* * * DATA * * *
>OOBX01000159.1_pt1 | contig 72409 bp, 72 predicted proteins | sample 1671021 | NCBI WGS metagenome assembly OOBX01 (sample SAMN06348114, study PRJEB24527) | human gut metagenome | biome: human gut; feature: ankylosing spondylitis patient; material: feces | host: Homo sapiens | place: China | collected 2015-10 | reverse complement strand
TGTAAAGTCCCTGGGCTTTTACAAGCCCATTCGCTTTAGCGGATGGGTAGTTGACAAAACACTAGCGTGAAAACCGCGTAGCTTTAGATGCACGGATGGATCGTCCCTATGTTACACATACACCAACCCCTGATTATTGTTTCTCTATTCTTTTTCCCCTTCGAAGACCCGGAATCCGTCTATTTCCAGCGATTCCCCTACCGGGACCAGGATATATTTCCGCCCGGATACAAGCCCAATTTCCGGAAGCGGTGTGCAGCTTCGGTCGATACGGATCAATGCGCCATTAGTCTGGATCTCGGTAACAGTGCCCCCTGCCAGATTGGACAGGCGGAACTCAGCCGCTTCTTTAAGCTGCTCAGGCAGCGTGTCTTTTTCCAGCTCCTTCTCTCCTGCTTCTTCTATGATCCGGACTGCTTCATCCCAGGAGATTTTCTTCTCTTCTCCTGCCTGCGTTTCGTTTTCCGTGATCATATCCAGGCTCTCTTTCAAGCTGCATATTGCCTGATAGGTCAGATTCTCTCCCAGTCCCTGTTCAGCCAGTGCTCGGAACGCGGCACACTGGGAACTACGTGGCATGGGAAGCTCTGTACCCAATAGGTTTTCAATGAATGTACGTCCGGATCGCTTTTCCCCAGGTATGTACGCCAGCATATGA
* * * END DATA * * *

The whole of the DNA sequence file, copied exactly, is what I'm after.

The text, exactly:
>OOBX01000159.1_pt1 | contig 72409 bp, 72 predicted proteins | sample 1671021 | NCBI WGS metagenome assembly OOBX01 (sample SAMN06348114, study PRJEB24527) | human gut metagenome | biome: human gut; feature: ankylosing spondylitis patient; material: feces | host: Homo sapiens | place: China | collected 2015-10 | reverse complement strand
TGTAAAGTCCCTGGGCTTTTACAAGCCCATTCGCTTTAGCGGATGGGTAGTTGACAAAACACTAGCGTGAAAACCGCGTAGCTTTAGATGCACGGATGGATCGTCCCTATGTTACACATACACCAACCCCTGATTATTGTTTCTCTATTCTTTTTCCCCTTCGAAGACCCGGAATCCGTCTATTTCCAGCGATTCCCCTACCGGGACCAGGATATATTTCCGCCCGGATACAAGCCCAATTTCCGGAAGCGGTGTGCAGCTTCGGTCGATACGGATCAATGCGCCATTAGTCTGGATCTCGGTAACAGTGCCCCCTGCCAGATTGGACAGGCGGAACTCAGCCGCTTCTTTAAGCTGCTCAGGCAGCGTGTCTTTTTCCAGCTCCTTCTCTCCTGCTTCTTCTATGATCCGGACTGCTTCATCCCAGGAGATTTTCTTCTCTTCTCCTGCCTGCGTTTCGTTTTCCGTGATCATATCCAGGCTCTCTTTCAAGCTGCATATTGCCTGATAGGTCAGATTCTCTCCCAGTCCCTGTTCAGCCAGTGCTCGGAACGCGGCACACTGGGAACTACGTGGCATGGGAAGCTCTGTACCCAATAGGTTTTCAATGAATGTACGTCCGGATCGCTTTTCCCCAGGTATGTACGCCAGCATATGA